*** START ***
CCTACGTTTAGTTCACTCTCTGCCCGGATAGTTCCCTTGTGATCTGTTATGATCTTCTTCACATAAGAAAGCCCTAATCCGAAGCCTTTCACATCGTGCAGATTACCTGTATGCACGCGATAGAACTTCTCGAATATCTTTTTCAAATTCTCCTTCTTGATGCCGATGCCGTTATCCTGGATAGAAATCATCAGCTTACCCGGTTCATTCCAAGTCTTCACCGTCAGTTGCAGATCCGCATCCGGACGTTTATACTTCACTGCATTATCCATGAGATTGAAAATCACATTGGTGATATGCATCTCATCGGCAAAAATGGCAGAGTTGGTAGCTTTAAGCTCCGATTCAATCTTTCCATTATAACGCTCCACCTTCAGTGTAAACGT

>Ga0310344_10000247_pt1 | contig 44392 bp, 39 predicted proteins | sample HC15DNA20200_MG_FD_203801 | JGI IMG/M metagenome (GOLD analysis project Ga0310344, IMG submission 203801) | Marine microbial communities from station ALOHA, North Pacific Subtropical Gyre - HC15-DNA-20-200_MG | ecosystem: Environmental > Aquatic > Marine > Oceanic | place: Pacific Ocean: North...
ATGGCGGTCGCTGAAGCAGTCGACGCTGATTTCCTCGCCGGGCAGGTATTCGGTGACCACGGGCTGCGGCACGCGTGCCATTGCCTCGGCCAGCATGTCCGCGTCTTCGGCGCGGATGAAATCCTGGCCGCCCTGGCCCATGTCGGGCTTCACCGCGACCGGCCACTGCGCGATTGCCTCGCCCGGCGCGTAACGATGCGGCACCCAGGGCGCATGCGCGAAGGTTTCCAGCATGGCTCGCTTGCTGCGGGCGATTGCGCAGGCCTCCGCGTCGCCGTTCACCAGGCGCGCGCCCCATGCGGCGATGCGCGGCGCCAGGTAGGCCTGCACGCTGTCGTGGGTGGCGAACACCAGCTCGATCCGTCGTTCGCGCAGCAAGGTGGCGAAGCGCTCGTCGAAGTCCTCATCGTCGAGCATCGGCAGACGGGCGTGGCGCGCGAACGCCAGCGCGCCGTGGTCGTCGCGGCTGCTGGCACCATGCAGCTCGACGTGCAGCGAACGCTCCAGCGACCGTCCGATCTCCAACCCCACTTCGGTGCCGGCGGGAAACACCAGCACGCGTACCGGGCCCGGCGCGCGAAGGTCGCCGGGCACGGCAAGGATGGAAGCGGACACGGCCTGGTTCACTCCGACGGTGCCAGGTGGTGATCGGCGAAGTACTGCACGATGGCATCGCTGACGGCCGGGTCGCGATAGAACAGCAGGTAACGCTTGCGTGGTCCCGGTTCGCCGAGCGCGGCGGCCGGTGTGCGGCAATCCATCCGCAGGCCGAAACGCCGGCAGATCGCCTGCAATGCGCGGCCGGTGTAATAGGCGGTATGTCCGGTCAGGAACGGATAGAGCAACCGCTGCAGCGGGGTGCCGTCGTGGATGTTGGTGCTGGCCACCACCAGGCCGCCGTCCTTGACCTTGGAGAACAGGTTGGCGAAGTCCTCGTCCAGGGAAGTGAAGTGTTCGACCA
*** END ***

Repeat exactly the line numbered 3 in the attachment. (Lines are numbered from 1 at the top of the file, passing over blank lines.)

ATGGCGGTCGCTGAAGCAGTCGACGCTGATTTCCTCGCCGGGCAGGTATTCGGTGACCACGGGCTGCGGCACGCGTGCCATTGCCTCGGCCAGCATGTCCGCGTCTTCGGCGCGGATGAAATCCTGGCCGCCCTGGCCCATGTCGGGCTTCACCGCGACCGGCCACTGCGCGATTGCCTCGCCCGGCGCGTAACGATGCGGCACCCAGGGCGCATGCGCGAAGGTTTCCAGCATGGCTCGCTTGCTGCGGGCGATTGCGCAGGCCTCCGCGTCGCCGTTCACCAGGCGCGCGCCCCATGCGGCGATGCGCGGCGCCAGGTAGGCCTGCACGCTGTCGTGGGTGGCGAACACCAGCTCGATCCGTCGTTCGCGCAGCAAGGTGGCGAAGCGCTCGTCGAAGTCCTCATCGTCGAGCATCGGCAGACGGGCGTGGCGCGCGAACGCCAGCGCGCCGTGGTCGTCGCGGCTGCTGGCACCATGCAGCTCGACGTGCAGCGAACGCTCCAGCGACCGTCCGATCTCCAACCCCACTTCGGTGCCGGCGGGAAACACCAGCACGCGTACCGGGCCCGGCGCGCGAAGGTCGCCGGGCACGGCAAGGATGGAAGCGGACACGGCCTGGTTCACTCCGACGGTGCCAGGTGGTGATCGGCGAAGTACTGCACGATGGCATCGCTGACGGCCGGGTCGCGATAGAACAGCAGGTAACGCTTGCGTGGTCCCGGTTCGCCGAGCGCGGCGGCCGGTGTGCGGCAATCCATCCGCAGGCCGAAACGCCGGCAGATCGCCTGCAATGCGCGGCCGGTGTAATAGGCGGTATGTCCGGTCAGGAACGGATAGAGCAACCGCTGCAGCGGGGTGCCGTCGTGGATGTTGGTGCTGGCCACCACCAGGCCGCCGTCCTTGACCTTGGAGAACAGGTTGGCGAAGTCCTCGTCCAGGGAAGTGAAGTGTTCGACCA